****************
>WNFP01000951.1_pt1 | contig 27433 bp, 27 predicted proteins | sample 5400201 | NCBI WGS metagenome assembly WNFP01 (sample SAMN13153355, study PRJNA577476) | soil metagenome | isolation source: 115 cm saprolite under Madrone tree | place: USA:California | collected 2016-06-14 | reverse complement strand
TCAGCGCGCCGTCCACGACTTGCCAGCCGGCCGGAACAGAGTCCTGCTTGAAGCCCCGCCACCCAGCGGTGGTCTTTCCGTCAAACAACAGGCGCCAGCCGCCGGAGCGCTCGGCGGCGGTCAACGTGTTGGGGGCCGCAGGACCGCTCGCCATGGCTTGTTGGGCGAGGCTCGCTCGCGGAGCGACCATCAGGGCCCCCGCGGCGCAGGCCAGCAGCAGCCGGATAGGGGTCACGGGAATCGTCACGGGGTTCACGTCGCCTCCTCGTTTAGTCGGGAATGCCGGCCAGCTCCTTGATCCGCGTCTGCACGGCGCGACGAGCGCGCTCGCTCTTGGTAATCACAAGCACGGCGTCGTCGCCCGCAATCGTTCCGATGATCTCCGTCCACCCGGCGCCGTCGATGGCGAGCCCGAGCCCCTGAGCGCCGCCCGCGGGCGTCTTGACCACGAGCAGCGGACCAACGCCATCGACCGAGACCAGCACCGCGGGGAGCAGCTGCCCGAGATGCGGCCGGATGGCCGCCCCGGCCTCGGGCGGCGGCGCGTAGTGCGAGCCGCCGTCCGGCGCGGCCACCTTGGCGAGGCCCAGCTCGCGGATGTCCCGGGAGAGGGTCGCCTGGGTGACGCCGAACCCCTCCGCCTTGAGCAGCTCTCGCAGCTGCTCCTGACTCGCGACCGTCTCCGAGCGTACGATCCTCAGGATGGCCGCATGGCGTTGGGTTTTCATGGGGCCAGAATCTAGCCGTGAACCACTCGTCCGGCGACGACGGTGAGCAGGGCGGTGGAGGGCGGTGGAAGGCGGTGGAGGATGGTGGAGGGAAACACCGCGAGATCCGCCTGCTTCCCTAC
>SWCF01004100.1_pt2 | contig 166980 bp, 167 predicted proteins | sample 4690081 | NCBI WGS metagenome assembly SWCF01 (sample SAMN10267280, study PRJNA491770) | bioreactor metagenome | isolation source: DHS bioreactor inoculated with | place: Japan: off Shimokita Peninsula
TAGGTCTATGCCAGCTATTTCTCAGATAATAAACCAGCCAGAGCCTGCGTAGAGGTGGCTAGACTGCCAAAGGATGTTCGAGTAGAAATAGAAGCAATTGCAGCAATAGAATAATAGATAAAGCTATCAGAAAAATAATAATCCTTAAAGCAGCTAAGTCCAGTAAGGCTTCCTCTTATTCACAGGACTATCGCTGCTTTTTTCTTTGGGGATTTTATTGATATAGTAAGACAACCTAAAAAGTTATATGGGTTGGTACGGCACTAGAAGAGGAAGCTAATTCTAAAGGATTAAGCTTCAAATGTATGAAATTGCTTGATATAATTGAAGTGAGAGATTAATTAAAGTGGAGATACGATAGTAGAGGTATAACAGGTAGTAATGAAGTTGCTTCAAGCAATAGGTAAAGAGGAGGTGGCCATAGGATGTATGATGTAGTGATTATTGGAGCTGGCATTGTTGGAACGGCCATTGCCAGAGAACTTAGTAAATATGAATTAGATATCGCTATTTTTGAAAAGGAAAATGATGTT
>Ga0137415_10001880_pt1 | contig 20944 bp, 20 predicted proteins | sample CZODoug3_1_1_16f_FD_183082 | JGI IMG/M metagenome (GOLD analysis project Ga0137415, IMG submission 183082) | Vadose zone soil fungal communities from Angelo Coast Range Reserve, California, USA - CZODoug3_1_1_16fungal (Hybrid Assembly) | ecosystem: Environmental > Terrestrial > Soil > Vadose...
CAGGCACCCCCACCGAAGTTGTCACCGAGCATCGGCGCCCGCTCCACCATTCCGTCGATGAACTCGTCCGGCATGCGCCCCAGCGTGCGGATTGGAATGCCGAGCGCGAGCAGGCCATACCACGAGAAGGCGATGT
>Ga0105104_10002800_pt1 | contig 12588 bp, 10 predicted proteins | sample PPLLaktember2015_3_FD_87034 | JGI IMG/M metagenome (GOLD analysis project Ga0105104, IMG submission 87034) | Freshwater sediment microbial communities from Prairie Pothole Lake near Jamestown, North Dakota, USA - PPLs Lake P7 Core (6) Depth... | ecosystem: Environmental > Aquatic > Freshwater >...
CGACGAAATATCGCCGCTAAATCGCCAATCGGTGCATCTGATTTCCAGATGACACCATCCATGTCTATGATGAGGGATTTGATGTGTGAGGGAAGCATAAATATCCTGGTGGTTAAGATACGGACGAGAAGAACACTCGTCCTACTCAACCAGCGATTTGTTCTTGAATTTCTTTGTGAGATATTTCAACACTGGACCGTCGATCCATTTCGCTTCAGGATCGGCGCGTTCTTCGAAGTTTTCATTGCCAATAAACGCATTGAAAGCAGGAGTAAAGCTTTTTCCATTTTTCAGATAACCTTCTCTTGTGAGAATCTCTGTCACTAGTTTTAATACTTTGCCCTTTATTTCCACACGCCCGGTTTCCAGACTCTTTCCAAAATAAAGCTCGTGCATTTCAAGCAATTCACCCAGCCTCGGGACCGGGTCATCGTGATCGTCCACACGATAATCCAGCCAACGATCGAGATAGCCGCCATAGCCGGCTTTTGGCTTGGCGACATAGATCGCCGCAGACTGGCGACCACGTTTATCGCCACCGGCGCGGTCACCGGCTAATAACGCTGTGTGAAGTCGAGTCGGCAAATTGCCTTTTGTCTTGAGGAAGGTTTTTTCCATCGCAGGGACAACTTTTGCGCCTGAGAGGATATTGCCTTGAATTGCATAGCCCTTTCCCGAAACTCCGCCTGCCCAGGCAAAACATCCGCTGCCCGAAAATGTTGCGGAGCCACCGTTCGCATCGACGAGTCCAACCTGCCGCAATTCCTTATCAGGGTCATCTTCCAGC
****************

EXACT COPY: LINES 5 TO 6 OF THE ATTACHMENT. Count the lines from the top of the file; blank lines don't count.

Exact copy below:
>Ga0137415_10001880_pt1 | contig 20944 bp, 20 predicted proteins | sample CZODoug3_1_1_16f_FD_183082 | JGI IMG/M metagenome (GOLD analysis project Ga0137415, IMG submission 183082) | Vadose zone soil fungal communities from Angelo Coast Range Reserve, California, USA - CZODoug3_1_1_16fungal (Hybrid Assembly) | ecosystem: Environmental > Terrestrial > Soil > Vadose...
CAGGCACCCCCACCGAAGTTGTCACCGAGCATCGGCGCCCGCTCCACCATTCCGTCGATGAACTCGTCCGGCATGCGCCCCAGCGTGCGGATTGGAATGCCGAGCGCGAGCAGGCCATACCACGAGAAGGCGATGT